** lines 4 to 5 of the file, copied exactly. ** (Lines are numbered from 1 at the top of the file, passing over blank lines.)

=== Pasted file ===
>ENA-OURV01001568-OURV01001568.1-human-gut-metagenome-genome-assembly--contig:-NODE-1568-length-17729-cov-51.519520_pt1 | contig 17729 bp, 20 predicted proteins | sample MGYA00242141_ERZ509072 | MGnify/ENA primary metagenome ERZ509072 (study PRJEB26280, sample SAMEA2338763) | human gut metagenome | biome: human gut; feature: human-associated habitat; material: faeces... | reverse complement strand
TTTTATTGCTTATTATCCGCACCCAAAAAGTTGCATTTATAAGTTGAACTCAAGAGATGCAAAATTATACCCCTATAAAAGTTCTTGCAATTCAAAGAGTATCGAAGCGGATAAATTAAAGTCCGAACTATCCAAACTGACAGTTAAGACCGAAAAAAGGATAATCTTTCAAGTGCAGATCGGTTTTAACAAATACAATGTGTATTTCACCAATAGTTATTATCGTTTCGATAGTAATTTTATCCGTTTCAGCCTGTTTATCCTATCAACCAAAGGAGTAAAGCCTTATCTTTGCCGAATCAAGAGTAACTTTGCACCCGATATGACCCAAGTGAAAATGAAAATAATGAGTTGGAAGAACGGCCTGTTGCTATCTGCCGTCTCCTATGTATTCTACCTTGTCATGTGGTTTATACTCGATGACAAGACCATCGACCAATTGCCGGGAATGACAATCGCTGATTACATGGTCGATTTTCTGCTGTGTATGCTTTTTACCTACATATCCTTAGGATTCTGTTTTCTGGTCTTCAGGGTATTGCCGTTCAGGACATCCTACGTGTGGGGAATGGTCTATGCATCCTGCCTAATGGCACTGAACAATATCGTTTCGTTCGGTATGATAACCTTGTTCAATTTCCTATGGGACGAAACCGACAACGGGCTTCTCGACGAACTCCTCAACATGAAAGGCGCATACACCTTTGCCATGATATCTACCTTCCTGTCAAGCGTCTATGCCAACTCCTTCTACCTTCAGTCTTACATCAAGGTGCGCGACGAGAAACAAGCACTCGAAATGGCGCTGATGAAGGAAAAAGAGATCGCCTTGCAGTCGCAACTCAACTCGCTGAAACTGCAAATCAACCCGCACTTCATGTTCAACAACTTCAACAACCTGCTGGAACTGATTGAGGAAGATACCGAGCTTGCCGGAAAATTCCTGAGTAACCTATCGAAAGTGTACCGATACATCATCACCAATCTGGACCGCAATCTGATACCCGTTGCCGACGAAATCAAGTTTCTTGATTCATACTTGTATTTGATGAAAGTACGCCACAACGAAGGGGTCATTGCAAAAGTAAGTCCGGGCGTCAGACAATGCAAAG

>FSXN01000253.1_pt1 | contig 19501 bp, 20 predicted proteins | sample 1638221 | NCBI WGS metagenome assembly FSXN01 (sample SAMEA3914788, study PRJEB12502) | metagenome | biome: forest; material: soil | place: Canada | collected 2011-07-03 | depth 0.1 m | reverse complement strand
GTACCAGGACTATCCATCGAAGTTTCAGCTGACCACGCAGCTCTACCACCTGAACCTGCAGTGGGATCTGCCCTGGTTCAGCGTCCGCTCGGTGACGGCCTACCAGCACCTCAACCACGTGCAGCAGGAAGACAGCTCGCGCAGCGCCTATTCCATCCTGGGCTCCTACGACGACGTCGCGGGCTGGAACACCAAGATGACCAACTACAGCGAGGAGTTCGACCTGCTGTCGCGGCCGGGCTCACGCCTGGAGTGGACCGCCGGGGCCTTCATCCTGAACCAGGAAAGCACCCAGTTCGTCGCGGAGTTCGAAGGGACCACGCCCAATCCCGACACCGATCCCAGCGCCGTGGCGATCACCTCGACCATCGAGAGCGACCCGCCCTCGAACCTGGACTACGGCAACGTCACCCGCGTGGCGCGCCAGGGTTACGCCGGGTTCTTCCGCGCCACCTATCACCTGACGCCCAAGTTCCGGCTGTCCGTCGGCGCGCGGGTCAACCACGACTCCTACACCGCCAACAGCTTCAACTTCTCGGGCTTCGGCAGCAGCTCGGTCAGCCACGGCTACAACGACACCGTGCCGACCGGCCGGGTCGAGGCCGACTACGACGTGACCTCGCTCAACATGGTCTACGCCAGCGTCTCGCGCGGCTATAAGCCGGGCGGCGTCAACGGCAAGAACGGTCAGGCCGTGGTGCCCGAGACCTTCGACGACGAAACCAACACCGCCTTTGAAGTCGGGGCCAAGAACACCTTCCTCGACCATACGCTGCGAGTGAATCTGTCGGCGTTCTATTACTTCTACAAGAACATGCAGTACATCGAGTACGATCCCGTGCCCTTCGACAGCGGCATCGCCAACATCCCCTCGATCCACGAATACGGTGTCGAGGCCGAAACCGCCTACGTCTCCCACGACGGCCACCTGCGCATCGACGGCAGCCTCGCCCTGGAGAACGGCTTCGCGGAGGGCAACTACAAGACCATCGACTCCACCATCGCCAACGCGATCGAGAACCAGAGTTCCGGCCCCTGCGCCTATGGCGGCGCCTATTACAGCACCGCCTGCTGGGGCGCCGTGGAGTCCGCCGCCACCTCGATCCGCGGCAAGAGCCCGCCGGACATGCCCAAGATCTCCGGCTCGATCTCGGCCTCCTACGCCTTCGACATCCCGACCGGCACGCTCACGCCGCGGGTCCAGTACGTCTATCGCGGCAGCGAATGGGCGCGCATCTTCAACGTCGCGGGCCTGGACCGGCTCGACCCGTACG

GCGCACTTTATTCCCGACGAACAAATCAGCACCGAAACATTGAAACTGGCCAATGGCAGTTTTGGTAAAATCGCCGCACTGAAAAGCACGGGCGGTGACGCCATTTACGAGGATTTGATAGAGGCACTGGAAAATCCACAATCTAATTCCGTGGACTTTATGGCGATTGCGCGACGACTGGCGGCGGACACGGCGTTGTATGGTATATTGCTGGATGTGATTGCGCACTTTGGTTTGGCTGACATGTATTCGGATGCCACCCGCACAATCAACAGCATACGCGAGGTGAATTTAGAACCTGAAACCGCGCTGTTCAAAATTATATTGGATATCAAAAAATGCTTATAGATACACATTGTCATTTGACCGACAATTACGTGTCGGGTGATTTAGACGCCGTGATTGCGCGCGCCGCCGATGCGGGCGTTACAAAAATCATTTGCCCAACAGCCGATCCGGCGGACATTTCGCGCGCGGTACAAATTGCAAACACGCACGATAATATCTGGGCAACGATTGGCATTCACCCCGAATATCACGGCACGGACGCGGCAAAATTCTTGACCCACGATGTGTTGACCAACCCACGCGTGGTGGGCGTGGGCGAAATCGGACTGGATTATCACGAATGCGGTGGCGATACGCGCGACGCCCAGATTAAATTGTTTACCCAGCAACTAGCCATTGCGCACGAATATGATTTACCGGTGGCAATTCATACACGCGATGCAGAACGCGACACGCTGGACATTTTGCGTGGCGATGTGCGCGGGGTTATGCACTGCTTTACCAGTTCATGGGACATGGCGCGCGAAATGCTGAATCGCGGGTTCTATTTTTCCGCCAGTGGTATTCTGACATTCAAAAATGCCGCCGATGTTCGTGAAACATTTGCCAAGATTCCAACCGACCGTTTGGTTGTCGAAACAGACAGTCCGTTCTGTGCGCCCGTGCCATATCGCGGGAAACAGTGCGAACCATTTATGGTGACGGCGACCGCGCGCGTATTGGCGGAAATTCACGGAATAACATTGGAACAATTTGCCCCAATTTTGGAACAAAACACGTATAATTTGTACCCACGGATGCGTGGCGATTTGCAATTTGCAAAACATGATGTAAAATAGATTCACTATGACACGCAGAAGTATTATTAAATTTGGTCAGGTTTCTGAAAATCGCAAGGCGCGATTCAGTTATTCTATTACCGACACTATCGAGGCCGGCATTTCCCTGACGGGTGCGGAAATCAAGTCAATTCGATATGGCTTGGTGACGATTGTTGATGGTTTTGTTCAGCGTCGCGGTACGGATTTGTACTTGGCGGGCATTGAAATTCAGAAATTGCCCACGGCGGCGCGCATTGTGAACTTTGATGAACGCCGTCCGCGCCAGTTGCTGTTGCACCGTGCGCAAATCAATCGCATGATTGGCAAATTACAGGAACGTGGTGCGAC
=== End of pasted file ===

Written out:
GTACCAGGACTATCCATCGAAGTTTCAGCTGACCACGCAGCTCTACCACCTGAACCTGCAGTGGGATCTGCCCTGGTTCAGCGTCCGCTCGGTGACGGCCTACCAGCACCTCAACCACGTGCAGCAGGAAGACAGCTCGCGCAGCGCCTATTCCATCCTGGGCTCCTACGACGACGTCGCGGGCTGGAACACCAAGATGACCAACTACAGCGAGGAGTTCGACCTGCTGTCGCGGCCGGGCTCACGCCTGGAGTGGACCGCCGGGGCCTTCATCCTGAACCAGGAAAGCACCCAGTTCGTCGCGGAGTTCGAAGGGACCACGCCCAATCCCGACACCGATCCCAGCGCCGTGGCGATCACCTCGACCATCGAGAGCGACCCGCCCTCGAACCTGGACTACGGCAACGTCACCCGCGTGGCGCGCCAGGGTTACGCCGGGTTCTTCCGCGCCACCTATCACCTGACGCCCAAGTTCCGGCTGTCCGTCGGCGCGCGGGTCAACCACGACTCCTACACCGCCAACAGCTTCAACTTCTCGGGCTTCGGCAGCAGCTCGGTCAGCCACGGCTACAACGACACCGTGCCGACCGGCCGGGTCGAGGCCGACTACGACGTGACCTCGCTCAACATGGTCTACGCCAGCGTCTCGCGCGGCTATAAGCCGGGCGGCGTCAACGGCAAGAACGGTCAGGCCGTGGTGCCCGAGACCTTCGACGACGAAACCAACACCGCCTTTGAAGTCGGGGCCAAGAACACCTTCCTCGACCATACGCTGCGAGTGAATCTGTCGGCGTTCTATTACTTCTACAAGAACATGCAGTACATCGAGTACGATCCCGTGCCCTTCGACAGCGGCATCGCCAACATCCCCTCGATCCACGAATACGGTGTCGAGGCCGAAACCGCCTACGTCTCCCACGACGGCCACCTGCGCATCGACGGCAGCCTCGCCCTGGAGAACGGCTTCGCGGAGGGCAACTACAAGACCATCGACTCCACCATCGCCAACGCGATCGAGAACCAGAGTTCCGGCCCCTGCGCCTATGGCGGCGCCTATTACAGCACCGCCTGCTGGGGCGCCGTGGAGTCCGCCGCCACCTCGATCCGCGGCAAGAGCCCGCCGGACATGCCCAAGATCTCCGGCTCGATCTCGGCCTCCTACGCCTTCGACATCCCGACCGGCACGCTCACGCCGCGGGTCCAGTACGTCTATCGCGGCAGCGAATGGGCGCGCATCTTCAACGTCGCGGGCCTGGACCGGCTCGACCCGTACG

GCGCACTTTATTCCCGACGAACAAATCAGCACCGAAACATTGAAACTGGCCAATGGCAGTTTTGGTAAAATCGCCGCACTGAAAAGCACGGGCGGTGACGCCATTTACGAGGATTTGATAGAGGCACTGGAAAATCCACAATCTAATTCCGTGGACTTTATGGCGATTGCGCGACGACTGGCGGCGGACACGGCGTTGTATGGTATATTGCTGGATGTGATTGCGCACTTTGGTTTGGCTGACATGTATTCGGATGCCACCCGCACAATCAACAGCATACGCGAGGTGAATTTAGAACCTGAAACCGCGCTGTTCAAAATTATATTGGATATCAAAAAATGCTTATAGATACACATTGTCATTTGACCGACAATTACGTGTCGGGTGATTTAGACGCCGTGATTGCGCGCGCCGCCGATGCGGGCGTTACAAAAATCATTTGCCCAACAGCCGATCCGGCGGACATTTCGCGCGCGGTACAAATTGCAAACACGCACGATAATATCTGGGCAACGATTGGCATTCACCCCGAATATCACGGCACGGACGCGGCAAAATTCTTGACCCACGATGTGTTGACCAACCCACGCGTGGTGGGCGTGGGCGAAATCGGACTGGATTATCACGAATGCGGTGGCGATACGCGCGACGCCCAGATTAAATTGTTTACCCAGCAACTAGCCATTGCGCACGAATATGATTTACCGGTGGCAATTCATACACGCGATGCAGAACGCGACACGCTGGACATTTTGCGTGGCGATGTGCGCGGGGTTATGCACTGCTTTACCAGTTCATGGGACATGGCGCGCGAAATGCTGAATCGCGGGTTCTATTTTTCCGCCAGTGGTATTCTGACATTCAAAAATGCCGCCGATGTTCGTGAAACATTTGCCAAGATTCCAACCGACCGTTTGGTTGTCGAAACAGACAGTCCGTTCTGTGCGCCCGTGCCATATCGCGGGAAACAGTGCGAACCATTTATGGTGACGGCGACCGCGCGCGTATTGGCGGAAATTCACGGAATAACATTGGAACAATTTGCCCCAATTTTGGAACAAAACACGTATAATTTGTACCCACGGATGCGTGGCGATTTGCAATTTGCAAAACATGATGTAAAATAGATTCACTATGACACGCAGAAGTATTATTAAATTTGGTCAGGTTTCTGAAAATCGCAAGGCGCGATTCAGTTATTCTATTACCGACACTATCGAGGCCGGCATTTCCCTGACGGGTGCGGAAATCAAGTCAATTCGATATGGCTTGGTGACGATTGTTGATGGTTTTGTTCAGCGTCGCGGTACGGATTTGTACTTGGCGGGCATTGAAATTCAGAAATTGCCCACGGCGGCGCGCATTGTGAACTTTGATGAACGCCGTCCGCGCCAGTTGCTGTTGCACCGTGCGCAAATCAATCGCATGATTGGCAAATTACAGGAACGTGGTGCGAC